In the poem "Street," is there a deeper religious meaning that relates to Mary Magdalene?

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thanatassa eNotes educator| Certified Educator

I think that reading the butcher's daughter as a reference to Mary Magdalene is a bit of a stretch. Certainly the woman in the story is an unusual character. One notes the white of her clothing, a color that normally symbolizes purity, contrasted with her knife and the blood dripping from it.

In fact, this recalls the image of ancient (pagan) Celtic priestesses who wore white and would dispatch sacrificial victims with knives. Given that Eiléan Ní Chuilleanáin is Irish and knowledgeable about Irish history and literature, the notion of this as a reference to a pre-Christian Celtic tradition seems more likely than reading the butcher's daughter within a Christian context.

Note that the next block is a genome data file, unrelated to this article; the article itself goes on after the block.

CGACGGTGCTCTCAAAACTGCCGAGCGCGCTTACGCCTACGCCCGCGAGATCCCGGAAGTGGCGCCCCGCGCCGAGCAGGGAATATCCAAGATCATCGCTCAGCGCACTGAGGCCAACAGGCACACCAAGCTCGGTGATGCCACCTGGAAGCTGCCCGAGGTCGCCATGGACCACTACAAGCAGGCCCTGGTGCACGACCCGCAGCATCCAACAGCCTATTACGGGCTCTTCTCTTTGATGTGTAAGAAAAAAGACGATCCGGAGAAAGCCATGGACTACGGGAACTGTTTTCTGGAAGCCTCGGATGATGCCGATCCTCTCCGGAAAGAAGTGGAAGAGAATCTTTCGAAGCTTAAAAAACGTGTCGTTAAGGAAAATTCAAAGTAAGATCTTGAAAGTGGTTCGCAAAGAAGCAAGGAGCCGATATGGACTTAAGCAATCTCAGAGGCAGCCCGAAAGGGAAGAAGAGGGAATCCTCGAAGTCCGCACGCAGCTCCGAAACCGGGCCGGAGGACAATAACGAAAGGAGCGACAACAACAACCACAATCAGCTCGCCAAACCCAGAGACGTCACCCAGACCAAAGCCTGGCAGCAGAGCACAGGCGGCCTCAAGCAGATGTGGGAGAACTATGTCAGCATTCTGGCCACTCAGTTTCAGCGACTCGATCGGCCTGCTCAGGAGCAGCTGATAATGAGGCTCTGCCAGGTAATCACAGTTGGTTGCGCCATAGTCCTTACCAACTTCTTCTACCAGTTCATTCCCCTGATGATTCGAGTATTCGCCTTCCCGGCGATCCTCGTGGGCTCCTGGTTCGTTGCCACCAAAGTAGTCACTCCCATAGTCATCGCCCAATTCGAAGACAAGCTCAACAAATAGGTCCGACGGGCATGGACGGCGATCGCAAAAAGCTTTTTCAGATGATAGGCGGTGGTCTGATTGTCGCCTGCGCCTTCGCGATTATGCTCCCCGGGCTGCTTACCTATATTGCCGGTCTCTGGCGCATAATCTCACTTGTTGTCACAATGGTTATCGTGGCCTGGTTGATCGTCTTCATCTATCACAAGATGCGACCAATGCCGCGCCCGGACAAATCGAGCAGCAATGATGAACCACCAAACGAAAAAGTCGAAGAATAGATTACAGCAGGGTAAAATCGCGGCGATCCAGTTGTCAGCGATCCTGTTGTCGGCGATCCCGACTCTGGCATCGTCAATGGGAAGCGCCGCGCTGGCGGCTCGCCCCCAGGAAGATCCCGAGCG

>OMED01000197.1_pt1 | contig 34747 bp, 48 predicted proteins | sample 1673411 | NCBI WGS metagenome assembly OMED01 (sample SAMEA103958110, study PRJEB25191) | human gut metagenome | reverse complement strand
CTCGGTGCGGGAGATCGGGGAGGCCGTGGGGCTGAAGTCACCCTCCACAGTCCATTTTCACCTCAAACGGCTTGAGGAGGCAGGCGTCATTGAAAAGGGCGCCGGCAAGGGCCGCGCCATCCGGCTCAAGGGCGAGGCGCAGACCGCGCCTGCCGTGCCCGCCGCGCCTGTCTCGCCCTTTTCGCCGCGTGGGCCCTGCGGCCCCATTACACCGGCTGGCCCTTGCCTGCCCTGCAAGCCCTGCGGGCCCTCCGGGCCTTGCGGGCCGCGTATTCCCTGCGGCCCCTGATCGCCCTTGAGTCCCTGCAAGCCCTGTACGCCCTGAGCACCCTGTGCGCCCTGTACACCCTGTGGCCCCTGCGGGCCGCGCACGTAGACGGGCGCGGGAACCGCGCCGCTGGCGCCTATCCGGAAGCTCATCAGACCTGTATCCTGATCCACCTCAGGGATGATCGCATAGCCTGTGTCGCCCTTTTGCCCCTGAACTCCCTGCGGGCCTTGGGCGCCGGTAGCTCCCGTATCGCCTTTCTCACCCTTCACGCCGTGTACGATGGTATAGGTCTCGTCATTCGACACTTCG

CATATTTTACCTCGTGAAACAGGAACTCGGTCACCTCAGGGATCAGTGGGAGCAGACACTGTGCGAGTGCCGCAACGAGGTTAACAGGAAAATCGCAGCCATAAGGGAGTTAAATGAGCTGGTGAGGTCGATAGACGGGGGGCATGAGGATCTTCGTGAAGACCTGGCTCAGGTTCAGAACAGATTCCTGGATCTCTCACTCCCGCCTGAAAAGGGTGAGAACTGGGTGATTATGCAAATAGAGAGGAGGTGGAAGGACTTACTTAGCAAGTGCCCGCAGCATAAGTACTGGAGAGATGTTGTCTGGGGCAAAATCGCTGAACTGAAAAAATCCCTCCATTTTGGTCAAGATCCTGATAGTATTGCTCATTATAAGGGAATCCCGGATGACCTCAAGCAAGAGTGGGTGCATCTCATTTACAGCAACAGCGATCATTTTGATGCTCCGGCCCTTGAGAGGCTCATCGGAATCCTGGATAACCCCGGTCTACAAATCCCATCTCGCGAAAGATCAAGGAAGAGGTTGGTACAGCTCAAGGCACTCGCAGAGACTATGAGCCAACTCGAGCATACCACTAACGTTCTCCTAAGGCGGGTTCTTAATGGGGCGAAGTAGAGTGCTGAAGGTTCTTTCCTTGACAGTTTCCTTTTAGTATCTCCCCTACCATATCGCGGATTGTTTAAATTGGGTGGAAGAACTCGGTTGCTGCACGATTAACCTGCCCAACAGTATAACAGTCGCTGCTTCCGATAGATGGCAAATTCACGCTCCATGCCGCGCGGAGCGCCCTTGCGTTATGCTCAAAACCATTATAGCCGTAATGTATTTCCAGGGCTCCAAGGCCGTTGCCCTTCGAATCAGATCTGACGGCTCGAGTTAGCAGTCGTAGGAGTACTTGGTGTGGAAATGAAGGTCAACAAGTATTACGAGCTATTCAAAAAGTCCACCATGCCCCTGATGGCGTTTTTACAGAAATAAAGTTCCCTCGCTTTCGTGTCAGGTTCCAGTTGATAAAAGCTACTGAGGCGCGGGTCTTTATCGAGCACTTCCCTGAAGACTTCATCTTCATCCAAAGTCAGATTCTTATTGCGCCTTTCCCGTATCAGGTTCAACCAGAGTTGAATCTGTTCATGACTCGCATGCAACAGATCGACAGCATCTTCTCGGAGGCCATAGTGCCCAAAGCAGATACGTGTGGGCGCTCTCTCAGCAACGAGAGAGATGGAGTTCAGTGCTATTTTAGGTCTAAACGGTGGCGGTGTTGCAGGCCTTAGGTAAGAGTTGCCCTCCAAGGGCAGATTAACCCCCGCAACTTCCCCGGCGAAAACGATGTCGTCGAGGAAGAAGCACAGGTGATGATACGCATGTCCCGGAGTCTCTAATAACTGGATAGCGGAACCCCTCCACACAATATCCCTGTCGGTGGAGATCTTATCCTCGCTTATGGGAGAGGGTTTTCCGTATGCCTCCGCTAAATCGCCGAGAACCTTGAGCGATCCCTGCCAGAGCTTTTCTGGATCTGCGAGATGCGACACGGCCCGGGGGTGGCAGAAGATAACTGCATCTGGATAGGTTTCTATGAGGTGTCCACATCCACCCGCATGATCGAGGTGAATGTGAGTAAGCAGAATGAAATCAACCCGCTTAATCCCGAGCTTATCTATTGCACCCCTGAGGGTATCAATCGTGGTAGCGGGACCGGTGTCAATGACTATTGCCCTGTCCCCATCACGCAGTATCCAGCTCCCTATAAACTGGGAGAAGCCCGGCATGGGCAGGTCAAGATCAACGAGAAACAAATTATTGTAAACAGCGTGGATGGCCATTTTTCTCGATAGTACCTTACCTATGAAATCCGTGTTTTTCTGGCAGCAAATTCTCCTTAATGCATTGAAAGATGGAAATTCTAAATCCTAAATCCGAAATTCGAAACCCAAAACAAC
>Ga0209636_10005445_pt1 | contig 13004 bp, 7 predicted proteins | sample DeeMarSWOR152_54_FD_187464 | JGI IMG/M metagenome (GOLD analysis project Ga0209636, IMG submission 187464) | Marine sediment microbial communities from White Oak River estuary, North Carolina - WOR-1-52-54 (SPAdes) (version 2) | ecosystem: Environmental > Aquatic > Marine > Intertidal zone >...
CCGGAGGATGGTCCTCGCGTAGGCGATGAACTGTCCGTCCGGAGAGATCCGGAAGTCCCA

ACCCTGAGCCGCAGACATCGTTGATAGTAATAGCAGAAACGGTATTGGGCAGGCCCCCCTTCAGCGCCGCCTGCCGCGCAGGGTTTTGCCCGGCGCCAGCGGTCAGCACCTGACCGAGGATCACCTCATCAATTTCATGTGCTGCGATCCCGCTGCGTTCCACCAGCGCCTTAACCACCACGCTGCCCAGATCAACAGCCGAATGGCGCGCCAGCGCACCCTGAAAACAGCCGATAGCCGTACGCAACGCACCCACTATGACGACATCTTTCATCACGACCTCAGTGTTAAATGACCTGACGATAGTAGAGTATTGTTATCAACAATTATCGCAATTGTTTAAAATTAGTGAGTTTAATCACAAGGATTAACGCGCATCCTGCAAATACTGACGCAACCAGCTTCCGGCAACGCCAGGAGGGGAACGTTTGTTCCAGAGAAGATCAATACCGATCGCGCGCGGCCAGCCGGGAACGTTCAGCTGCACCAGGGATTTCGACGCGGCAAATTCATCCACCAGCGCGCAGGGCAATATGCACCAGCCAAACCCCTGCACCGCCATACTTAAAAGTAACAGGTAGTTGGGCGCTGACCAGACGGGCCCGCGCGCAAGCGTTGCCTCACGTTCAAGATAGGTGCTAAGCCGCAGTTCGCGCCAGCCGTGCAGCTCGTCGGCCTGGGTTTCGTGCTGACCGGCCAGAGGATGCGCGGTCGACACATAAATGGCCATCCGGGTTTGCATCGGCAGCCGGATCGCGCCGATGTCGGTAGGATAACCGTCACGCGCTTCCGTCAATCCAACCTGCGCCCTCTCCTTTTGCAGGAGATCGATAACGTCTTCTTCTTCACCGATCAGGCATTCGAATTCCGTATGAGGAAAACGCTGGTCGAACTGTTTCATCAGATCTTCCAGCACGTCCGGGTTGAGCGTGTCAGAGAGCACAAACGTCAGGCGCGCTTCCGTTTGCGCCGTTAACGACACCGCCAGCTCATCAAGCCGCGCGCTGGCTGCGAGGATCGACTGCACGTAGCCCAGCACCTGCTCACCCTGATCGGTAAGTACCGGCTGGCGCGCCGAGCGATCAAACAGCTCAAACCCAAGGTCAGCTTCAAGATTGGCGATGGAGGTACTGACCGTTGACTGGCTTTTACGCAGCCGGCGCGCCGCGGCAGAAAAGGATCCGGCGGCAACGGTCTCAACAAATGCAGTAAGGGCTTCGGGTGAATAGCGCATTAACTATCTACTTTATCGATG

Reading the poem as referencing a Celtic tradition would position the butcher's daughter as evoking an image of Ireland before English conquest and the man admiring her as an Irish patriot. The blood would evoke Ireland's history of suffering and conquest. 

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